Hansel and Gretel: Witch Hunters
Jeremy Renner has been getting a lot of screen time recently, but he is not going much out of a very narrow comfort zone of playing the reserved tough guy. This worked wonderfully in The Hurt Locker, but is being cheapened by repetition in The Avengers, The Bourne Legacy and now Hansel and Gretel: Witch Hunters. This twist on the fairytale has Hansel (Renner) and Gretel (Gemma Arterton) as gun toting, crossbow firing, sword-wielding bounty hunters taking out evil witches in a medieval fantasy world. They have a secret past and they face a new kind of evil which puts their witch killing chops to the test. The film has a rather derivative feel, with the trailer suggesting something of a cross between Hellboy 2 and Mr and Mrs Smith.
The Last Tycoon (大上海)
Big budget Hong Kong movie set in the decadent Shanghai of the 1930s. The Last Tycoon is directed by Wong Jing (王晶) and stars Chinese movie royalty Chow Yun-fat (周潤發) and Sammo Hung (洪金寶), and veterans Francis Ng (吳鎮宇) and Monica Mok (莫小棋). The film pays tribute to crime epics like Once Upon a Time in America and Goodfellas, spanning many decades, telling the story of a young man who is framed by his mother’s lover, goes to prison, and finds himself on the first step of the ladder in the mob hierarchy. He rises through the ranks, his mixture of ambition, skill at negotiation, and loyalty making him one of the most respected crime bosses in Shanghai. Eventually he gets caught between a devious government secret service and Japanese imperial ambitions, a situation that is complicated by his meeting up once again with his first love.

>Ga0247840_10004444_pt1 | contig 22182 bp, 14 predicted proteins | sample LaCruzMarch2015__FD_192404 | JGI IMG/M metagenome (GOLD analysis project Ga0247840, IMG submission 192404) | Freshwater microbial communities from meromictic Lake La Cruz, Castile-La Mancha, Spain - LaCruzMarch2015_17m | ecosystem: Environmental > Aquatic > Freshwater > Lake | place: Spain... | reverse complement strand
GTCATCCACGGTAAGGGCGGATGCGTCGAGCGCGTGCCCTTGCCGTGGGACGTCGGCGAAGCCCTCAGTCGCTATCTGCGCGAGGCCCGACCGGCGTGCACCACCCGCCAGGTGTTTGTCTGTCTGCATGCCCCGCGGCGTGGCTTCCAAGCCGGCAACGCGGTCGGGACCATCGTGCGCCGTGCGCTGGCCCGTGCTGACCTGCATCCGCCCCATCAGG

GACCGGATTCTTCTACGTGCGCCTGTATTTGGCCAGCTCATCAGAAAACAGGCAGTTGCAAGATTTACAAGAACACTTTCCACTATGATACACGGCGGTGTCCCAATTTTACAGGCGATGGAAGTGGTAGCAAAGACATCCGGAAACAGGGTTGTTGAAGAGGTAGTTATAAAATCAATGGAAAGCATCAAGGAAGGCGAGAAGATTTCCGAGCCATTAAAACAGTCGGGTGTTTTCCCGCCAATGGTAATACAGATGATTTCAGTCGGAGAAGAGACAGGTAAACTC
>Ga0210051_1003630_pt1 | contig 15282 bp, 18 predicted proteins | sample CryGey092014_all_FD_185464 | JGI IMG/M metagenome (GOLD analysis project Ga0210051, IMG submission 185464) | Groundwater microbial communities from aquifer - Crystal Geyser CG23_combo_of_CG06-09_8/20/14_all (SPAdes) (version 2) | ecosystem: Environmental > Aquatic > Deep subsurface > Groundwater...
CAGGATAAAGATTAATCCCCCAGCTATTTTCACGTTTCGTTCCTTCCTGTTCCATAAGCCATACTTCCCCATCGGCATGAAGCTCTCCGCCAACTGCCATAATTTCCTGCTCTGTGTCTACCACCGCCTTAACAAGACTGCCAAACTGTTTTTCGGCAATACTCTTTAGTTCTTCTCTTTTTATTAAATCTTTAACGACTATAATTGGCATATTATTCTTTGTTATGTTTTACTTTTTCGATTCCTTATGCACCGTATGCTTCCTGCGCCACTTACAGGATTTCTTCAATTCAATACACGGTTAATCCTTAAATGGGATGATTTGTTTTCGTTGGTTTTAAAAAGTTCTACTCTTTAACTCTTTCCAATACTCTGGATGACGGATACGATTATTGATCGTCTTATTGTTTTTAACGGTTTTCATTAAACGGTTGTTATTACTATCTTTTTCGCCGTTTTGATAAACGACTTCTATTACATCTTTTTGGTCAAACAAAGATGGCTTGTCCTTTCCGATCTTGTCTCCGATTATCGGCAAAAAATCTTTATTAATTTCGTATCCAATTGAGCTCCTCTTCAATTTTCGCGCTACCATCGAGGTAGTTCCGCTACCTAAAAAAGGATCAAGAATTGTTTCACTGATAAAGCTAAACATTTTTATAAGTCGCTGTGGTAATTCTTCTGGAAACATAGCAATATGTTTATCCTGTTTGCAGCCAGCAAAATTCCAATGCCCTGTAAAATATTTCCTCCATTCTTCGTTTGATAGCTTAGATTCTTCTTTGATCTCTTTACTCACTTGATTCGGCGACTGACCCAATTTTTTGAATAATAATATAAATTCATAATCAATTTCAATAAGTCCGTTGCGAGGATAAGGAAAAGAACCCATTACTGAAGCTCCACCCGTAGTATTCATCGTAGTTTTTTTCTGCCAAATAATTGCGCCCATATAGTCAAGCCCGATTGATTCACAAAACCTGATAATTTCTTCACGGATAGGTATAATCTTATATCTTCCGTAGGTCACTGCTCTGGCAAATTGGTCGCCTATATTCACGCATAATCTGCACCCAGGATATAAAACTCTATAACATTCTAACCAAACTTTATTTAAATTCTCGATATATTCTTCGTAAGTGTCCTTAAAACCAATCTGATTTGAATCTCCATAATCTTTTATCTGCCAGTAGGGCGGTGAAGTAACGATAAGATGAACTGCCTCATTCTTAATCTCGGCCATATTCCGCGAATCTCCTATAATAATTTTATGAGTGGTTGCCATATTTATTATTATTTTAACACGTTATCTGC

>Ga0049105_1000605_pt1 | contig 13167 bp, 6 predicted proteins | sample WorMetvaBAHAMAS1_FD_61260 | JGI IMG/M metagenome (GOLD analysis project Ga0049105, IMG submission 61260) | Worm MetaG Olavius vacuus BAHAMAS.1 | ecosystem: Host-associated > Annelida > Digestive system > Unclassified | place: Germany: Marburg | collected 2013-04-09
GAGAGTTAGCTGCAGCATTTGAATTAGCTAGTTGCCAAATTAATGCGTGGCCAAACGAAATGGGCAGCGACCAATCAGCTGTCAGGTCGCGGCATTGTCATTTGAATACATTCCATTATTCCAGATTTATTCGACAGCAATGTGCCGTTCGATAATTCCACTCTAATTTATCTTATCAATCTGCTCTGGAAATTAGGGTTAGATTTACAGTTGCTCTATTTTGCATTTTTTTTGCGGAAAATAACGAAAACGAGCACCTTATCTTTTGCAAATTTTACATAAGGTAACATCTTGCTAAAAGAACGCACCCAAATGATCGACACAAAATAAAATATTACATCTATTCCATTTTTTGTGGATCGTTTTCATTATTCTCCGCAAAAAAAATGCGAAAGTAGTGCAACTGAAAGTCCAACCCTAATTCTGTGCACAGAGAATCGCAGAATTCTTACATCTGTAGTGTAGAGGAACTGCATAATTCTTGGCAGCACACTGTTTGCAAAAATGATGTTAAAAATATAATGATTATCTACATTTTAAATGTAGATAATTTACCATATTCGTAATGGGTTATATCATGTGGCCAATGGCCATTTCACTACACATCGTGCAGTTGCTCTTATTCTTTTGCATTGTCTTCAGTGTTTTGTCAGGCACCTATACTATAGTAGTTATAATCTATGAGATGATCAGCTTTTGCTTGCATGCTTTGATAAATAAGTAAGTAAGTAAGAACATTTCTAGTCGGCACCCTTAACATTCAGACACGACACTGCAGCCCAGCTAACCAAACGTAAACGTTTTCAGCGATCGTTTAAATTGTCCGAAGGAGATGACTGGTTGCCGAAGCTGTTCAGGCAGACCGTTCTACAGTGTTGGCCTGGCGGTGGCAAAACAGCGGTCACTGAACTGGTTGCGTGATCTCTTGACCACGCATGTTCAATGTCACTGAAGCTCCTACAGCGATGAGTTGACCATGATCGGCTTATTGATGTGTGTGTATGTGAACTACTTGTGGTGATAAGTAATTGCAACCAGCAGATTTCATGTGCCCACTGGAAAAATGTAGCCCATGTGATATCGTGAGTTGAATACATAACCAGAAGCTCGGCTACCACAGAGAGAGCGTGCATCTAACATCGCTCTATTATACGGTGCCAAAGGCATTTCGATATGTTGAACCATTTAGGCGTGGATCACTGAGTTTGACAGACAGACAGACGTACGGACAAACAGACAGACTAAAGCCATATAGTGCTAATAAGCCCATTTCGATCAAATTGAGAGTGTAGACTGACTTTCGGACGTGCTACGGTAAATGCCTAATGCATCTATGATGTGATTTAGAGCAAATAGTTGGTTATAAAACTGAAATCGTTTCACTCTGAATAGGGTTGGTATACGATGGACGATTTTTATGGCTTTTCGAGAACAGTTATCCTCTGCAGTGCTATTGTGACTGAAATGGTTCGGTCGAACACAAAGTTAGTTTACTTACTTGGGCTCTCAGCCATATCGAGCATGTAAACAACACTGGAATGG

A nice concept goes awry. Killing Bono is based on a semi-autobiographical book by journalist Neil McCormick that tells the story of two brothers in Dublin aspiring to rock stardom. They can only look on in horror and dismay as a bunch of school friends go on to international success as the band U2. The film, which has some similarities to Nowhere Boy in taking a fictionalized look at the early growth of an important band, tries to do too many things, and while the picture it paints of the 1980s music scene is rich with comedy, the film is overstuffed with subplots and trite character arcs.
David Krentz and Erik Nelson’s computer-animated look at the age of the dinosaurs refuses to falsify its subject by ascribing human motives to its players, a source both of the film’s strength, but also of its fatal weakness. Portraying a repetitive, senseless and brutal struggle for survival, all of which takes place in the shadow of a pending asteroid-based apocalypse, the film has some exciting moments. These are given thematic heft in a narration by director Werner Herzog, who finds his own species of pleasure in the oncoming destruction of the dinosaur world, and discourses in doom-laden tones on the Earth’s cycles of life and death, chaos and order. The animation is reasonably good, though looks a little cheap if you take something like Avatar as the gold standard for this kind of work.